In folklore it is believed that fairy’s could be seen by mortals wherever oak, ash and hawthorn trees grew together. The tree is also associated with holy wells.
Being the world tree in several cosmological views, the tree connects all and everything. Hanging from the tree Odin learned the sacred futhark runes.
Metaphysically it connects the past, present and future.
The druids believed that ash had the ability to direct and blend the masculine and feminine energy. Ash leaves can be scattered in the four directions to protect the house against witches and psychic attacks.
Wood from an Ash tree is tough and does not break under large amounts of strain
The Ash is connected to lightning as well as Oak.
In Budhist culture the world tree is associated with the central energy channel in a body, as depicted by the lay out of a stupa.
Connection between macrocosmos and microcosmos. The Ash teaches important lessons about the right use of strength and gaining of skill to make the strength effective. It encourages selfcontrol, courage, respect and durability.
Fraxinus excelsior — known as the ash, or European ash or common ash to distinguish it from other types of ash — is a species of Fraxinus native to most of Europe from Portugal to Russia, with the exception of northern Scandinavia and southern Iberia. It is also considered native in southwestern Asia from northern Turkey east to the Caucasus and Alborz mountains. The northernmost location is in the Trondheimsfjord region of Norway.
It is a large deciduous tree growing to 20–35 m tall with a trunk up to 2 m diameter, with a tall, domed crown. The bark is smooth and pale grey on young trees, becoming thick and vertically fissured on old trees. The shoots are stout, greenish-grey, with jet black buds (which distinguish it from most other ash species, which have grey or brown buds).
European Ash rarely exceeds 250 years of age.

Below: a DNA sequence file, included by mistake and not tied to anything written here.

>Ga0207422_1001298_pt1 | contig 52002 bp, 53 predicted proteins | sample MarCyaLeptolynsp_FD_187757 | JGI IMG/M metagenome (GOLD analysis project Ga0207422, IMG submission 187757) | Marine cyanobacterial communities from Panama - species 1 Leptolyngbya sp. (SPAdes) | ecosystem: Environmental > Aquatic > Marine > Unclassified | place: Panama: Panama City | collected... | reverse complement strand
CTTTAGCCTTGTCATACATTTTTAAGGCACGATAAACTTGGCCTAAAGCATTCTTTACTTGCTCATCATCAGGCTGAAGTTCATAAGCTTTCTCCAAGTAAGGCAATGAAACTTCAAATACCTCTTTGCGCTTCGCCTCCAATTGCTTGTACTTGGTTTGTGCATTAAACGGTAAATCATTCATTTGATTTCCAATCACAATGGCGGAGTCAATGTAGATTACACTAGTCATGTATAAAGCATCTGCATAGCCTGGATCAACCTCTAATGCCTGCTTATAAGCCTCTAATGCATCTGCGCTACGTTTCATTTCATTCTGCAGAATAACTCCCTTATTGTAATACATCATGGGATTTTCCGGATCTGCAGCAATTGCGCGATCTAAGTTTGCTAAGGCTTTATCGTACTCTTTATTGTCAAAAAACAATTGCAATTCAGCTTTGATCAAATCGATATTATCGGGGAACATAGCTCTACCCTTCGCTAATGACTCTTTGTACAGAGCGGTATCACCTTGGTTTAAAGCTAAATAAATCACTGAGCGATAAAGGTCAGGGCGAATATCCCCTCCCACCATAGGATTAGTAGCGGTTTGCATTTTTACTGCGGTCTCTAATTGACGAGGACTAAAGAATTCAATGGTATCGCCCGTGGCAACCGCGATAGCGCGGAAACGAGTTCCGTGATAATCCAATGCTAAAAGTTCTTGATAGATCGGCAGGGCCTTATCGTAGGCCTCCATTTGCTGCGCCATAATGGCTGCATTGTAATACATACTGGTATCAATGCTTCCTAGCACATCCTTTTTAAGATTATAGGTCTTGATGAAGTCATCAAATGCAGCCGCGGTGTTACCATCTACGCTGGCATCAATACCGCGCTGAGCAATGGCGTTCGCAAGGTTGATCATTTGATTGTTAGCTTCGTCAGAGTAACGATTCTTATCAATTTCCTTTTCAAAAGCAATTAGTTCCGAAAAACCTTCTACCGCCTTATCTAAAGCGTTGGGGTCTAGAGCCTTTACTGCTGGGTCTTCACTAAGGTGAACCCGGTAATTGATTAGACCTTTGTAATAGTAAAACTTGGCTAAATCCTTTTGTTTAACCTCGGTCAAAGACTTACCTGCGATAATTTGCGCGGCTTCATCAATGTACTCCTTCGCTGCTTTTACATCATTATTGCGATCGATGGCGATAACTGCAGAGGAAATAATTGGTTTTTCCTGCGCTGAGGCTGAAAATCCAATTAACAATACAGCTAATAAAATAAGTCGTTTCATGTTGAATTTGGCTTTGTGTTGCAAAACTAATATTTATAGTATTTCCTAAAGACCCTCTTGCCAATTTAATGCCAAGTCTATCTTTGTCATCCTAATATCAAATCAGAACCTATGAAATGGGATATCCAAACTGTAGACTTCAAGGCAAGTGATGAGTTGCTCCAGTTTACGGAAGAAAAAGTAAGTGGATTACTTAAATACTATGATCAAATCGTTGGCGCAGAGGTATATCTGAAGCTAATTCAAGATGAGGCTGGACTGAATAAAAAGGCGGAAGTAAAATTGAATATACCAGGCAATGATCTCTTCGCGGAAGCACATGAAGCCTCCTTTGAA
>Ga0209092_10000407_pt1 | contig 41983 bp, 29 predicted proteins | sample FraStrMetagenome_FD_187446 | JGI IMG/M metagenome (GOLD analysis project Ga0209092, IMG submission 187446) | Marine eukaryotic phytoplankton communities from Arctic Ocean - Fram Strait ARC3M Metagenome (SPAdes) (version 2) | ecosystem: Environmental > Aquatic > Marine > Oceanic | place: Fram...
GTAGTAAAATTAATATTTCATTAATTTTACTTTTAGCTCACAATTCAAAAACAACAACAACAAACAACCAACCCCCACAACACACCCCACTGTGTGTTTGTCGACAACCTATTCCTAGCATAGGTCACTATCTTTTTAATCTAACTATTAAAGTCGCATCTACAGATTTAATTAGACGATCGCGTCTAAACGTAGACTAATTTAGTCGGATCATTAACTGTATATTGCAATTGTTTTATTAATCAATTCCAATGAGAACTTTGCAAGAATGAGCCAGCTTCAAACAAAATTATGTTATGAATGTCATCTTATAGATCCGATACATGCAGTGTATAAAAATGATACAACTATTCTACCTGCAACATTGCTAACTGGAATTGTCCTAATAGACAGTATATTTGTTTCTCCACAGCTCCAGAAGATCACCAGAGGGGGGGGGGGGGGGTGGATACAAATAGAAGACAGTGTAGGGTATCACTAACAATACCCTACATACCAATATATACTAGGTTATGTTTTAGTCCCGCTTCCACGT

The resilience and rapid growth made it an important resource for smallholders and farmers. It was probably the most versatile wood in the countryside with wide-ranging uses. Until World War II the trees were often coppiced on a ten-year cycle to provide a sustainable source of timber for fuel and poles for building and woodworking.
Ash is valuable as firewood because it burns well even when ‘green’ (freshly cut). Ash was coppiced, often in hedgerows, and evidence in the form of some huge boles with multiple trunks emerging at head height can still be seen in parts of Britain.
In the 13th century Edda and other writing relating to Norse mythology, a mythological ash tree called Yggdrasil serves as the center of the world. Odin hung himself from the tree for nine days as a sacrifice. Ash also features prominently in the Irish myth cycles, and is often depicted growing beside a well or pool of wisdom.
Though traditionally Yggdrasill was often seen as a giant ash tree, Some scholars suggest an error has been made in the interpretation of the ancient writings, and that the tree is most likely an European yew (Taxus baccata). This mistake would find its origin in an alternative word for the yew tree in the Old Norse, namely Needle Ash (barraskr). In addition, ancient sources, including the Eddas, write about a vetgrønster vida which means “evergreen tree”. An ash sheds its leaves in the winter, while yew trees retain their needles.
It is recorded that on the Isle of Bute in Scotland lovers used to eat leaves of an ash tree known at the “Dreamin’ Tree” that grew near the church of St Blane and the pleasant dreams they then experienced revealed their actual spouses and intended fates.
The ash tree was thought to have medicinal and mystical properties and the wood was burned to ward off evil spirits. In Norse Viking mythology, ash was referred to as the ‘Tree of Life’. Even today it is sometimes known as the ‘Venus of the woods’. In Britain ash was regarded as a healing tree.
Ash is one of three trees which were sacred to the Druids (Ash, Oak and Thorn), and connects the inner self to the outer worlds. This is a symbol of connections and creativity, and transitions between the worlds.